MELBER: What is the issue?

WHITEHOUSE: The issue is try to get through this as quickly as they can. They`re kind of between a rock and a hard place with very powerful, big donors who want a Supreme Court Justice who they think will be reliable for the Republican big donors and they`ve got witnesses who have come forward making a lot of really serious allegations. And it looks like they`d rather roll the witnesses than roll their donors. So get the pain over as quickly as possible I think is the solution for them.

MELBER: The pain over quickly is the idea that more time and more pain could make it even harder to get the vote through. How do you explain to viewers watching -- you`re closer to it than most of us. You are sitting in the room with these other senators. You are making your own judgments. How do you explain a process that seems to try to pretend or evoke a notion of fairness that the accuser gets to testify, and then seems to undo it with an announcement like this right now around 6:20 P.M. on the East Coast that they`re basically going to hold the vote the next day with no time to process anything?

WHITEHOUSE: Well, the basic flaw in the Republican strategy has been that they`ve tried to set up the notion that if both sides get to say their piece, then that`s fairness and that`s the end of the story, don`t look behind the curtain. And, of course, what`s behind the curtain is that in any trial, in any administrative proceeding, in any prosecution, in any grand jury investigation, when you get a witness who comes in with a story like these women have, your first obligation to them and to the process is to do a proper, thorough, sincere investigation.

Nobody takes a witness who claims she was the victim of sexual assault and just throws them up on the witness stand without any sincere or thorough effort to look into and try to corroborate, or explode, their claims. So the original sin of the Republican strategy was to allow for no investigation of any of this, to shut down the FBI background investigation, and to do nothing but the most partisan, insincere, and tenuous efforts on the committee side, the non-investigation investigation. So that`s been the problem.

MELBER: When you look at that, it`s coupled with this somewhat unusual decision to have a mystery questioner instead of the Republican side. So go ahead, sir.

WHITEHOUSE: Talking about a vote -

MELBER: You`ll be doing normal questions and they`ll be deferring what you`re sort of saying an entirety to this questioner?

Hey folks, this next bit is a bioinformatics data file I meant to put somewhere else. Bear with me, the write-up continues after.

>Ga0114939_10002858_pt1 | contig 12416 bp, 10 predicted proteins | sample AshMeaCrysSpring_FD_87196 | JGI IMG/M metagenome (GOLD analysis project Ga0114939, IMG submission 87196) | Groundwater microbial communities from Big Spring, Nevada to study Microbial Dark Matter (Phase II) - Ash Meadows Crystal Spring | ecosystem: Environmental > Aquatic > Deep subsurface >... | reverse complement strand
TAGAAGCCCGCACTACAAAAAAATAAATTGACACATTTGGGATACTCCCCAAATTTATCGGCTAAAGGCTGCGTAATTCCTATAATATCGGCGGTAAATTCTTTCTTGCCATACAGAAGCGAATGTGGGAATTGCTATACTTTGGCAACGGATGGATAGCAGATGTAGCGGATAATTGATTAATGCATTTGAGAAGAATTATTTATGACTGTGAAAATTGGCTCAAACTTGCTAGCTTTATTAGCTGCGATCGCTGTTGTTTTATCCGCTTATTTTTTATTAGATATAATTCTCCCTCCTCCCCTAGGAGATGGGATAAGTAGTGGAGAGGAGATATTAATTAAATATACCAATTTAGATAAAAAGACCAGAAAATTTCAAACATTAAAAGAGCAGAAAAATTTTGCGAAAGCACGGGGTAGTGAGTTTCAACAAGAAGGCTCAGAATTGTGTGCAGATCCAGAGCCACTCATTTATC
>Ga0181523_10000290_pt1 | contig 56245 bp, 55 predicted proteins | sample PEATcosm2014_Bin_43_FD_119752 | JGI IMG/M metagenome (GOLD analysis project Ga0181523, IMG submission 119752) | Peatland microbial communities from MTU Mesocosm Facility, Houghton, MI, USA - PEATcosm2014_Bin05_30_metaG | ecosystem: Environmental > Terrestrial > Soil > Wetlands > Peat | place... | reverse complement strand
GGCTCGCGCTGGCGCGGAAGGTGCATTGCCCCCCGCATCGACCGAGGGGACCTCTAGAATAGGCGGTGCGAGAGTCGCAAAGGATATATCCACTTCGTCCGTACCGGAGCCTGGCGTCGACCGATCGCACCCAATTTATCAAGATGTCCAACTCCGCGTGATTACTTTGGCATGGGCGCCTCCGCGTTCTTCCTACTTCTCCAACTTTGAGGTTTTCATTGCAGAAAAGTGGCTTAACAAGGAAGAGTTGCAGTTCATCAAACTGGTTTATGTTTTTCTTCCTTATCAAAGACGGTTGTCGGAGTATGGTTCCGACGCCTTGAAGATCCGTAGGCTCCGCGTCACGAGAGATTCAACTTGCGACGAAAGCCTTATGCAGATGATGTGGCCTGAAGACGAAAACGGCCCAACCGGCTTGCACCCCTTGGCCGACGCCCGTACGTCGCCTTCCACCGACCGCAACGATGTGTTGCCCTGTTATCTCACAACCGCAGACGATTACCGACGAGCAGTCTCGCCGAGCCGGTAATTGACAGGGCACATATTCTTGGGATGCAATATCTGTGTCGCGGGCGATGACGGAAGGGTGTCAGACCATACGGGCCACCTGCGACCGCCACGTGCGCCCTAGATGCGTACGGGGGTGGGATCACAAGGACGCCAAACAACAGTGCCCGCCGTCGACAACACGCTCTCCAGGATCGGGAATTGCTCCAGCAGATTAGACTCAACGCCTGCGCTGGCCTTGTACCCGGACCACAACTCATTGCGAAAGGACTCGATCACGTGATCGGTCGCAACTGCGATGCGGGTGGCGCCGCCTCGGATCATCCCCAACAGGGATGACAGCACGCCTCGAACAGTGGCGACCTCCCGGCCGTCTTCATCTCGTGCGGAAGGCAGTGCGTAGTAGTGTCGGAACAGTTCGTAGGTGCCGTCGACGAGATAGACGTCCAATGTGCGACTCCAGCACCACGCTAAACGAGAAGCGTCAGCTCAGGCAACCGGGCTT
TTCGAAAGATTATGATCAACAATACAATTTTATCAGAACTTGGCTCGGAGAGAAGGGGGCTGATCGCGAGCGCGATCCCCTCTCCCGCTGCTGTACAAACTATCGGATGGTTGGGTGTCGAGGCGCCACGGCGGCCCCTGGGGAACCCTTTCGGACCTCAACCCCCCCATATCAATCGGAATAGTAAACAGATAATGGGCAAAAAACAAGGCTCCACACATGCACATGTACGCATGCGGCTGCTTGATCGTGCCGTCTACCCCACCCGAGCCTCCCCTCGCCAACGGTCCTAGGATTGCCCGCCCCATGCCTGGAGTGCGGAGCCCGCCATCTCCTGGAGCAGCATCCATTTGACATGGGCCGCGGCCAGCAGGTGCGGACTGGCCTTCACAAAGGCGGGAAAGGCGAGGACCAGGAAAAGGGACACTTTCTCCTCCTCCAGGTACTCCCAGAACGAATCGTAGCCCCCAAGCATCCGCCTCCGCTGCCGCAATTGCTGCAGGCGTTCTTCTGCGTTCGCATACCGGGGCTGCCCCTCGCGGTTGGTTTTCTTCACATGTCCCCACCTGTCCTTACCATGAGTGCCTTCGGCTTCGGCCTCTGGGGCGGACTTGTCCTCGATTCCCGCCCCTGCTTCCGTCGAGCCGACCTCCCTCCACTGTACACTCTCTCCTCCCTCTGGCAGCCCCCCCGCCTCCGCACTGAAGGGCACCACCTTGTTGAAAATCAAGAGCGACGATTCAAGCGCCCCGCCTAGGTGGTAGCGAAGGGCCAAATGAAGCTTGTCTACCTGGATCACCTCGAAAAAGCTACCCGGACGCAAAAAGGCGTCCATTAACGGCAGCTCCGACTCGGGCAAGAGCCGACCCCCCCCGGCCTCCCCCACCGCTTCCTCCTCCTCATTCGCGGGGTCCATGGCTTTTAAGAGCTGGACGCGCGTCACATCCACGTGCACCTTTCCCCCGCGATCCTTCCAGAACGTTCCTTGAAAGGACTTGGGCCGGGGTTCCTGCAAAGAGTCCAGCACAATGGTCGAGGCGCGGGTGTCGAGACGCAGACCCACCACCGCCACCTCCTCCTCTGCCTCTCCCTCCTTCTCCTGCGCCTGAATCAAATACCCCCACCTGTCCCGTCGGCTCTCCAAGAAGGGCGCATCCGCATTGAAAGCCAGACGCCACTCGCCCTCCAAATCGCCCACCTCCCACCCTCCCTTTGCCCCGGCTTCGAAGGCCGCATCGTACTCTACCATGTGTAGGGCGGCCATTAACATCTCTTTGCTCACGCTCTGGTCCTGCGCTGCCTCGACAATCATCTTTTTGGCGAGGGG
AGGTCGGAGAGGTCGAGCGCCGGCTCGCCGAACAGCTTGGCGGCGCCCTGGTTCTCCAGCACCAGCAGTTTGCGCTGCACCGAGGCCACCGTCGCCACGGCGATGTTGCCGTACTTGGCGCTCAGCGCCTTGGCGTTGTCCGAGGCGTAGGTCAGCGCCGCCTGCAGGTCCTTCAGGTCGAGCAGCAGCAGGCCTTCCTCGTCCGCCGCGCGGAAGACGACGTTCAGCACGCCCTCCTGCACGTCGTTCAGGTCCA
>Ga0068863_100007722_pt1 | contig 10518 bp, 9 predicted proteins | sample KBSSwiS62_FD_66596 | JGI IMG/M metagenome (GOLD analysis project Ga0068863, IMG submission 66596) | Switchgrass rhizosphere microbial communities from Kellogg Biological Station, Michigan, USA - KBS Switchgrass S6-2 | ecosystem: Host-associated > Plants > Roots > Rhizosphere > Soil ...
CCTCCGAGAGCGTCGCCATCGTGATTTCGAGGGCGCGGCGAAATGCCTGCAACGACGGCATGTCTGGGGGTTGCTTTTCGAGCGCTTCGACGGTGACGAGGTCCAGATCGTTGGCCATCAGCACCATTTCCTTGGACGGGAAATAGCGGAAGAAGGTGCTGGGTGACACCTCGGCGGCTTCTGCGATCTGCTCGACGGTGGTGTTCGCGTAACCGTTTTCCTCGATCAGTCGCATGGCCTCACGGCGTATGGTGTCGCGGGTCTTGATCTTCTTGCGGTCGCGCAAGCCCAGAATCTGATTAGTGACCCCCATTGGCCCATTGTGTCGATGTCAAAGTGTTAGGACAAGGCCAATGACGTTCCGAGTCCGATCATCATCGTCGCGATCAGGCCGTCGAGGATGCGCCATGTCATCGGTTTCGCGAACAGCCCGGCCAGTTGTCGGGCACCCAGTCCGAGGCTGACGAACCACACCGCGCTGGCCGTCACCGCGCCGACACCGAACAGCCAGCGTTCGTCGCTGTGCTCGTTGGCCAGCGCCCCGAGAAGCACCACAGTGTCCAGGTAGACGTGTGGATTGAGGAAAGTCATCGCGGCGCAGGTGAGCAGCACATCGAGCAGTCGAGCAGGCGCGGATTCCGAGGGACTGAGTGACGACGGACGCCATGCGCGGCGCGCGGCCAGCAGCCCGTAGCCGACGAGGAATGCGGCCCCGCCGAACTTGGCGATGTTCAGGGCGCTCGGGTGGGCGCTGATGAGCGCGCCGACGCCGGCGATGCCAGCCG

WHITEHOUSE: Yes, talk about a vote of no confidence in your own team`s ability to get on the field and ask questions without blowing themselves up in terms of mistreatment of the witnesses and so forth. If they don`t trust their own 11 white male Republican Senators to ask questions without blowing up and they`ve got to bring in a ringer to cover for them, that tells you all you need to know.

MELBER: A ringer as you put it, here`s Republican Senator Corker`s view of it. Take a look.


SEN. BOB CORKER, TENNESSEE: I think it`s really smart of them to get outside counsel.


CORKER: Somebody will do something that you guys will run 24/7 and, you know, inadvertently somebody will do something that`s insensitive.


MELBER: Senator?

WHITEHOUSE: Well, looks like Bob and I agree.

MELBER: Well, when you talk about "Insensitive", he`s almost reducing it. What we saw from people by the way very clearly in both parties, men in both parties in the Clarence Thomas confirmation hearings, really it didn`t make the Senate look like a responsible institution at that time.

WHITEHOUSE: No, it didn`t. But what you`ve got to remember --

MELBER: Let`s take a look at that. Let me show you that and then I`ll get your response. Take a look.

WHITEHOUSE: Yes, go ahead.


UNIDENTIFIED MALE: You testified this morning in response to Senator Biden that the most embarrassing question involved -- this is not too bad -- women`s large breasts. Why in God`s name would you ever speak to a man like that the rest of your life?

UNIDENTIFIED MALE: He never did ask you to have sex, correct?

UNIDENTIFIED MALE: I`ve got to determine what your motivation might be. Are you a scorned woman?


MELBER: Senator, if they`re trying to avoid that, what will it look like on Thursday to have one person do the party`s entire questioning? Is that what you expect to happen?

WHITEHOUSE: Well, probably better than that. But we shouldn`t overlook the fact that the two biggest abuses that they have done to these witnesses have been, first, to deny them the basic courtesy of investigation. And second, to mount this smear campaign attack because there is no universe in which you can both treat these women as sincere witnesses who deserve to be listened to, and at the same time say that they`re part of an orchestrated smear campaign. It`s one or the other and they`re trying to have it both ways.

So pitching these witnesses into the pit of nothing but a smear campaign, nothing but an orchestrated effort, completely deprecates what they have to say. You throw on top of that the fact that they wouldn`t investigate any of these facts so they can`t produce corroboration for what they have to say. And the whole thing is a setup. And frankly, Ms. Blasey Ford is very courageous to take the step that she did to walk into this setup and try to give it her best shot.